IBM Cool Blue Shines in Vendor 'Chill Off' update from June 2008

IBM's Cool Blue Rear Door Heat eXchanger liquid cooling unit earned bragging rights in a vendor "chill off" that tested multiple vendor products in the same data center environment.

Rich Miller

June 27, 2008

3 Min Read
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IBM's Cool Blue Rear Door Heat eXchanger liquid cooling unit earned bragging rights in a head-to-head vendor "chill off" that tested the energy efficiency of vendor cooling products in the same data center environment. The unusual competition between leading cooling technologies from IBM, APC, Emerson Network Power and Rittal Corp. was sponsored by the Silicon Valley Leadership Group (SVLG), which announced the results yesterday during the group's Data Center Energy Summit in Santa Clara, Calif.

Cool Blue, developed by IBM and licensed by Vette Corp., is a rear door heat exchanger that doesn't use fans, which gave it an energy advantage over competing products in the analysis, according to Dean Nelson, Senior Director of Datacenter Design Services at Sun Microsystems, who presented the findings. There was also keen interest in the results for APC and Emerson Network Power's Liebert unit, which wound up virtually deadlocked, with APC products faring slightly better at low power loads while Liebert's gear was more efficient as loads neared 10 kilowatts per rack, the upper limit for the testbed.

Rittal's LCP rack-based liquid cooling product trailed the pack. The full results and testing criteria for the chill-off are available on the Accenture web site (PDF) along with all of the 11 case studies presented during the SVLG energy summit.

The unusual contest was conducted in Sun Microsystems' data center in Santa Clara, with officials from Lawrence Berkeley National Labs overseeing the testing, and Modius providing the metrics with its OpenData Data Center Infrastructure Manager software. More than 40 million individual measurements were taken during the study.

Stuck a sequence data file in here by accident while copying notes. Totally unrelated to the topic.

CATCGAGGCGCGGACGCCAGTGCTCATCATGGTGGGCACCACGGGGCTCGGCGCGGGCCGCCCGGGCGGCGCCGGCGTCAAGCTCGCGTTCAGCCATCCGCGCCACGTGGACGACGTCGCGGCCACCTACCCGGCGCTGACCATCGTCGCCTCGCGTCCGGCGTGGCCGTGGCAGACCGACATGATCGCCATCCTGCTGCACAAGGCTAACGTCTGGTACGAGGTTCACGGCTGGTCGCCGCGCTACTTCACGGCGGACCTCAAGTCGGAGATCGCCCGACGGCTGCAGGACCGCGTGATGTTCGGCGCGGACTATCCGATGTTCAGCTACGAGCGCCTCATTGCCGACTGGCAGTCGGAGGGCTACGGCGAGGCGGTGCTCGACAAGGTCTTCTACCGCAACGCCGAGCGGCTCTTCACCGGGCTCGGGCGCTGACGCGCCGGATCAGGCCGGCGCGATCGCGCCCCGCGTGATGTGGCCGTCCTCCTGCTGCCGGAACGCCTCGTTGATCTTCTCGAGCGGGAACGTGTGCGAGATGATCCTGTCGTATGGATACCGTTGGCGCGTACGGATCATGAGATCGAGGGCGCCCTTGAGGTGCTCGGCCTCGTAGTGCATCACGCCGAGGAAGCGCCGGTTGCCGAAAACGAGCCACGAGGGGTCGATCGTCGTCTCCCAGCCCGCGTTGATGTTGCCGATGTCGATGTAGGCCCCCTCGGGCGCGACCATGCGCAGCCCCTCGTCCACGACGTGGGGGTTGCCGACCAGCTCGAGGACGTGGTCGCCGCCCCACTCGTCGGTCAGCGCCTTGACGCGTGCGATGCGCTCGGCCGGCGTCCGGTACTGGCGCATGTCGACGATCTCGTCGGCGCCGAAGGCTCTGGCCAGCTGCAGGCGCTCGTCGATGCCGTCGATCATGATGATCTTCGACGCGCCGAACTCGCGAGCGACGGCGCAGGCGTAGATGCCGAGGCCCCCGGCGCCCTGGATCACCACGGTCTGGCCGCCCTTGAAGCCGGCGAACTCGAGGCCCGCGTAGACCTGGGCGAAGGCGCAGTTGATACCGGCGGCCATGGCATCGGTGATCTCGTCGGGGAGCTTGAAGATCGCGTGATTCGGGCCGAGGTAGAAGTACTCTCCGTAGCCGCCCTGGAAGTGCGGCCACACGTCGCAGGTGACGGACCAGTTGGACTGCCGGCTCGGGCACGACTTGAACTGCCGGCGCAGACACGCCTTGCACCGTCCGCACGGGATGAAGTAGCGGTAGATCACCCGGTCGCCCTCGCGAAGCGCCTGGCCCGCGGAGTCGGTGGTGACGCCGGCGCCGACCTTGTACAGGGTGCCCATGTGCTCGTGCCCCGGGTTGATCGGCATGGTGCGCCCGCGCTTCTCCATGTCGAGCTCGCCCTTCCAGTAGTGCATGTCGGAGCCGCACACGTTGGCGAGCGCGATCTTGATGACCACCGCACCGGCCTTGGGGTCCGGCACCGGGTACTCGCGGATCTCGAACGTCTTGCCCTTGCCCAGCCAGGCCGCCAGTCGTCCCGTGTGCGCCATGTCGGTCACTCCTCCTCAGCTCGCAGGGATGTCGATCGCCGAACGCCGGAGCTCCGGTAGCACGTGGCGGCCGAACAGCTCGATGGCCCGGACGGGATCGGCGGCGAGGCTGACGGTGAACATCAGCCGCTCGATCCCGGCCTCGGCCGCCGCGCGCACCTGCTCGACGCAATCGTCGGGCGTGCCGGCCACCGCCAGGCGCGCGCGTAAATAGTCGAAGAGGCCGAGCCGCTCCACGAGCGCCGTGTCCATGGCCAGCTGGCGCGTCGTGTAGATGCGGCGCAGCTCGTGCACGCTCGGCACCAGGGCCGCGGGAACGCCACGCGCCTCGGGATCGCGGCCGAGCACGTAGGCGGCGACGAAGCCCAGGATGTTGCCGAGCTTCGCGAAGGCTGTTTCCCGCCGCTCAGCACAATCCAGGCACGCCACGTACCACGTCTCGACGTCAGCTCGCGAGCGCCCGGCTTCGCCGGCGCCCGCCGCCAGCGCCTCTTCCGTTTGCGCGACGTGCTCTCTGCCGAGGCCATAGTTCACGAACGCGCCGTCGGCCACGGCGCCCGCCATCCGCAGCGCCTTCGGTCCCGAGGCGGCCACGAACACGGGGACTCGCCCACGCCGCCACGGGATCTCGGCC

The roots of the vendor chill-off date to 2003, when the idea was floated during a design charette organized by Rocky Mountain Institute. The idea was resurrected during an SVLG event last year, and got underway on May 24, 2007. The test racks featured up to 320 Sun V20z 1U servers, a reflection of a desire to test effectiveness on legacy gear, rather than the latest and most efficient servers. "We wanted to see what would happen with the ugly old servers," said Nelson. That approach had a tradeoff, limiting the test load to 10 kilowatts per rack.

The format provides customers with data to compare different products, as well as different approaches to cooling. APC's ACRC100 InRow cooling unit, for example, uses water cooling and attaches to the side of the server racks, while Liebert's XDV uses pump refrigerants and is placed atop the rack. But the results gave no clear verdict.

"Chilled water and refrigerant solutions with forced air performed equally, and overhead and in-row solutions performed equally," said Nelson.

The apples vs. oranges comparisons generated interest, but also left vendors plenty of room for spin and qualification. In a panel accompanying the results, Rittal said its gear would have fared better if more criteria had been considered. Liebert's Jack Pouchet noted that the chill-off didn't consider pricing of the products, which along with energy efficiency is a factor in the ROI. While participants found ways to advocate for their products and approaches, diplomacy carried the day, with no major trash talk between vendors.

Sun's Nelson called for more independent studies of competing equipment. "We should continuously be doing this," he said. "Let's do it again. Let's take Blackbox and Rackable and other containers and put them next to one another."

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